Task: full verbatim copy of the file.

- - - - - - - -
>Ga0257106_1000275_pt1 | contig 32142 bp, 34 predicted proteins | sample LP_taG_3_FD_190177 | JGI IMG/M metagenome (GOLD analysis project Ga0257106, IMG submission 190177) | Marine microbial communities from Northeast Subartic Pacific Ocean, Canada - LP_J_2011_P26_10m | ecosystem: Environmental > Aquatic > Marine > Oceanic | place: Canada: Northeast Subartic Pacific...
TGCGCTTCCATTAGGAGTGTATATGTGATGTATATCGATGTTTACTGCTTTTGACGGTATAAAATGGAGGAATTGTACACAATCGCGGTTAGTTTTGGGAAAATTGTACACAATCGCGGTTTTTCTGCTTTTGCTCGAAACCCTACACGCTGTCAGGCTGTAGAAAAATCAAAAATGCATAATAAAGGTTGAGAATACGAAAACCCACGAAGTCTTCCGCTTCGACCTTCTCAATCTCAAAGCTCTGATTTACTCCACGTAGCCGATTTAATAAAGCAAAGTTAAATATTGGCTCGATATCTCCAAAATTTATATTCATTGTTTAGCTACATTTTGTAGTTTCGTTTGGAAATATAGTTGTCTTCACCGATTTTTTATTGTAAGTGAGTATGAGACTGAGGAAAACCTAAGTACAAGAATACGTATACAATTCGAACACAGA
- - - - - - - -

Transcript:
>Ga0257106_1000275_pt1 | contig 32142 bp, 34 predicted proteins | sample LP_taG_3_FD_190177 | JGI IMG/M metagenome (GOLD analysis project Ga0257106, IMG submission 190177) | Marine microbial communities from Northeast Subartic Pacific Ocean, Canada - LP_J_2011_P26_10m | ecosystem: Environmental > Aquatic > Marine > Oceanic | place: Canada: Northeast Subartic Pacific...
TGCGCTTCCATTAGGAGTGTATATGTGATGTATATCGATGTTTACTGCTTTTGACGGTATAAAATGGAGGAATTGTACACAATCGCGGTTAGTTTTGGGAAAATTGTACACAATCGCGGTTTTTCTGCTTTTGCTCGAAACCCTACACGCTGTCAGGCTGTAGAAAAATCAAAAATGCATAATAAAGGTTGAGAATACGAAAACCCACGAAGTCTTCCGCTTCGACCTTCTCAATCTCAAAGCTCTGATTTACTCCACGTAGCCGATTTAATAAAGCAAAGTTAAATATTGGCTCGATATCTCCAAAATTTATATTCATTGTTTAGCTACATTTTGTAGTTTCGTTTGGAAATATAGTTGTCTTCACCGATTTTTTATTGTAAGTGAGTATGAGACTGAGGAAAACCTAAGTACAAGAATACGTATACAATTCGAACACAGA